Homegrown Melbourne institution or international cult brand? Fashion label PAM (an acronym for “Perks and Mini”) is both. Started in 2000 by Misha Hollenbach (graffiti name: “Perks”) and Shauna Toohey (“Mini”), the graphic streetwear label has created its own niche of exciting, slouchy sportswear that is instantly appealing. It’s a look that has projected them into commercial collaborations with Carhartt and Nike, as well as providing a springboard for more creative collaborations with artist Mike Kelley and a book for the Shanghai Biennale in 2010. This creative flair, however, has had an interesting effect on a certain subsection of their hometown residents, one that borders on absolute devotion. These disciples have been labelled “Pamsters”. It’s a term that’s come from outside the group itself, so you won’t find any references to it in Melbourne’s magazines, and the elusive crew don’t congregate on the internet, in sharp contrast to so many of today’s youth tribes. They don’t even have a clear geographical location within the city – Melbourne’s small size means that Pamsters’ turf might be limited to a single corner. So who are the Pamsters? The clan, like the brand itself, prefer to remain mysterious, but no less dedicated to their chosen cause. “Semi-high-end, with a Japanese influence”, “Harajuku girl throwback”, “kind of over the top, dropped crotch, with full yard age prints”: this is how Hugo Atkins, owner of Hugs & Kisses club (a common sighting point of Pamsters), describes the style signatures of a Pamster.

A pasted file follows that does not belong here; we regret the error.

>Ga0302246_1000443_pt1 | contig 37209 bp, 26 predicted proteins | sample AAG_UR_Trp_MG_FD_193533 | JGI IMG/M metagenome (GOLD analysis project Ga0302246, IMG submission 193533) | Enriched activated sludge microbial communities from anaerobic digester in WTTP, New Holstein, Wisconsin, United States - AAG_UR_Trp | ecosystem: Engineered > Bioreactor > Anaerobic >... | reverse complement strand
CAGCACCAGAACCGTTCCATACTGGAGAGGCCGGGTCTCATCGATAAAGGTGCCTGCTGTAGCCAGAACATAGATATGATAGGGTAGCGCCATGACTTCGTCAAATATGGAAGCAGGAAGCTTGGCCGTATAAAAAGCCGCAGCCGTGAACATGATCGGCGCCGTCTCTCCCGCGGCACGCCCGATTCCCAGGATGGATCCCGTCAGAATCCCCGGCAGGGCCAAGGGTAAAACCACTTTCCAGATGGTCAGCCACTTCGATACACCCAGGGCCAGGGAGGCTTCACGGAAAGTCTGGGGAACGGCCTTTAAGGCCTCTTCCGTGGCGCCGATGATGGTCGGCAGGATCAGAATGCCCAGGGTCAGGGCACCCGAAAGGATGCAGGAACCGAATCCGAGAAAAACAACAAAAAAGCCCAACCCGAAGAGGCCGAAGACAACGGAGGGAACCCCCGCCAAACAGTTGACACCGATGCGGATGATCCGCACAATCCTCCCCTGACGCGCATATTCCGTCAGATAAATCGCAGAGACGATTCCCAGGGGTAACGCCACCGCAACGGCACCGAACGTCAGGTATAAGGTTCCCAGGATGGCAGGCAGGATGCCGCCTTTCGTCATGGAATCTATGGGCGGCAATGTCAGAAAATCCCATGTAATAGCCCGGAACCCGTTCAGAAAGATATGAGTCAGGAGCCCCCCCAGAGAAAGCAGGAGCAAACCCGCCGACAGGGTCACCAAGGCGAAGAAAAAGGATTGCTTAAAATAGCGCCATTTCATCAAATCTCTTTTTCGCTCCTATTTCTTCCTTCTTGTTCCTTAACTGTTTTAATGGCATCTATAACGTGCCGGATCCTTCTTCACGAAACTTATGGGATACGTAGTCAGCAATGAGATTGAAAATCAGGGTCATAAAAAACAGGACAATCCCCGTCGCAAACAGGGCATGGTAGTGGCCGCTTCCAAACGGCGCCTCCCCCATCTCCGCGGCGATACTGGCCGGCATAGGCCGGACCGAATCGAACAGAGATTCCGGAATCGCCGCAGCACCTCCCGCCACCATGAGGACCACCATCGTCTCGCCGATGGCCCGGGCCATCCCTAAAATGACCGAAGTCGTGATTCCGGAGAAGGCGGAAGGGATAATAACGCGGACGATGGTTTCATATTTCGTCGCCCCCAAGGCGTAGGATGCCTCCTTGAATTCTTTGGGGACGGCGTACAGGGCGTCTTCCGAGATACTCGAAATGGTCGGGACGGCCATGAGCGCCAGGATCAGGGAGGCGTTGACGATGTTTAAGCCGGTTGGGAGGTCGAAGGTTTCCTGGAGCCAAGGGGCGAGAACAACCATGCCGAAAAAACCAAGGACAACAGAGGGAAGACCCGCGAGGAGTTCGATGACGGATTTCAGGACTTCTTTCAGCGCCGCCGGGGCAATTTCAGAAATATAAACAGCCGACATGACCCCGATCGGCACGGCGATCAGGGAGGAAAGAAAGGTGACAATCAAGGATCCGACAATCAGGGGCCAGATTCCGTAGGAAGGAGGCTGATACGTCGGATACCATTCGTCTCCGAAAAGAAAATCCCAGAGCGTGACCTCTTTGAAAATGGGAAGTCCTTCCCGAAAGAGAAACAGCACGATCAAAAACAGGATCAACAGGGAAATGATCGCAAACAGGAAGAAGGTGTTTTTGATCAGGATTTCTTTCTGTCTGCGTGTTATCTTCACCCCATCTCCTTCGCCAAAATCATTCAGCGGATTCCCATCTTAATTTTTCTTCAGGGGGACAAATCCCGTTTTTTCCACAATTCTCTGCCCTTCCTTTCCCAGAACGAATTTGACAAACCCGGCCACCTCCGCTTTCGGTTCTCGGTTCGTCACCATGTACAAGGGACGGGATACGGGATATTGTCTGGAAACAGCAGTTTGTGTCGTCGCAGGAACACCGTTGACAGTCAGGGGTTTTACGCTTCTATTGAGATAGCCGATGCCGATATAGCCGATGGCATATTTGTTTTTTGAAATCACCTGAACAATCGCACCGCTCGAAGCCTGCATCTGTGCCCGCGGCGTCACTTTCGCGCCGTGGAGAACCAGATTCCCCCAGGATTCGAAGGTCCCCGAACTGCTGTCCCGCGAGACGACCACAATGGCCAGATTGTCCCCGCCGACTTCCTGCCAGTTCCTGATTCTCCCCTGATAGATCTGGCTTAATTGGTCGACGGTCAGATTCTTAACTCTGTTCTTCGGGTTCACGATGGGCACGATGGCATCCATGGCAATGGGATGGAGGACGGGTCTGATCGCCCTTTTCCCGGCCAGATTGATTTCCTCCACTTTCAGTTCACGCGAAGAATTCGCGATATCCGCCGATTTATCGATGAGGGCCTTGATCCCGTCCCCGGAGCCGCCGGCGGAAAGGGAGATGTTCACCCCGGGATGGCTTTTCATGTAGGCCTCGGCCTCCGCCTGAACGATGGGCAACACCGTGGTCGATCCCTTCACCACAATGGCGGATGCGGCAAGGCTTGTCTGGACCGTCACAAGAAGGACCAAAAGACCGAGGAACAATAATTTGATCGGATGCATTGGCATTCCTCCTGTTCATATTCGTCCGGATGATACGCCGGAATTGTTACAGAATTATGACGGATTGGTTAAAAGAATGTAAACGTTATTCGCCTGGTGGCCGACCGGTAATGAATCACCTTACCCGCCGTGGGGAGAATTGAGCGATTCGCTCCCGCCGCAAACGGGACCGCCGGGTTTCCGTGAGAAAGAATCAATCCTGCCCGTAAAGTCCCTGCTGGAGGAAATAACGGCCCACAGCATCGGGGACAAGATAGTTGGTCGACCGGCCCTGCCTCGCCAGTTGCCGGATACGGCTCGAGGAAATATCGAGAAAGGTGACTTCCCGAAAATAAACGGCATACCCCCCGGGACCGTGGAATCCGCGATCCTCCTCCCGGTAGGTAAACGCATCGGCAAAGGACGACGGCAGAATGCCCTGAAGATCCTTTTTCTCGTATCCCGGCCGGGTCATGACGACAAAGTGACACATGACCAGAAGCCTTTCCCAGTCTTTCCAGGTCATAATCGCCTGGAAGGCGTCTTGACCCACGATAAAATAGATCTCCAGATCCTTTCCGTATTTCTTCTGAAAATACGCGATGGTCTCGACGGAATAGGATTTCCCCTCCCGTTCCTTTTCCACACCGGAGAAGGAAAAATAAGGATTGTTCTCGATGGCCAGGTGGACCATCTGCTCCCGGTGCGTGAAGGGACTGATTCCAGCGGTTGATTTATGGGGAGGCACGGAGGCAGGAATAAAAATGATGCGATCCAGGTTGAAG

As is so often the case with youth tribes, its fashion is inextricably linked to the music – in this case the club night Bamboo Music, which Misha “Perks” Hollenbach ran for five years with DJ pal Roman Wafers, had a lot to do with the proliferation of the Pamster. “PAM have a huge influence over the younger kids and the party scene. You have a club night and you have clothes: it becomes clubwear,” said Atkins. “These people identify as a tribe that wears PAM – Pamsters!”
The sci-fi edge that is evident in Pamsters’ geometric and Japanese style influences has a wider effect than solely for this tribe, however. The fluorescent and hi-tech-inspired creations of Nixi Killick, fashion designer and stylist, look like they might not even come from this planet, let alone fit into this season’s trends. Killick notes: “Most countries have cultures that are so entrenched, which isn’t a bad thing, it just means there are a lot of things that won’t get to break out.” In contrast, Melbourne’s openness to new things allows its residents to create something entirely their own.
Killick’s crazy “colour tribes” are just one aspect of these things that get to break out in Melbourne like no where else. Alongside PAM’s internationally renowned high-fashion streetwear, there is also space for brands like Di$count univer$e, whose slime-slogan sequins have been spotted on Miley Cyrus and Katy Perry, and Witu, whose style approach is to make everything out of neoprene, especially in pastel hues.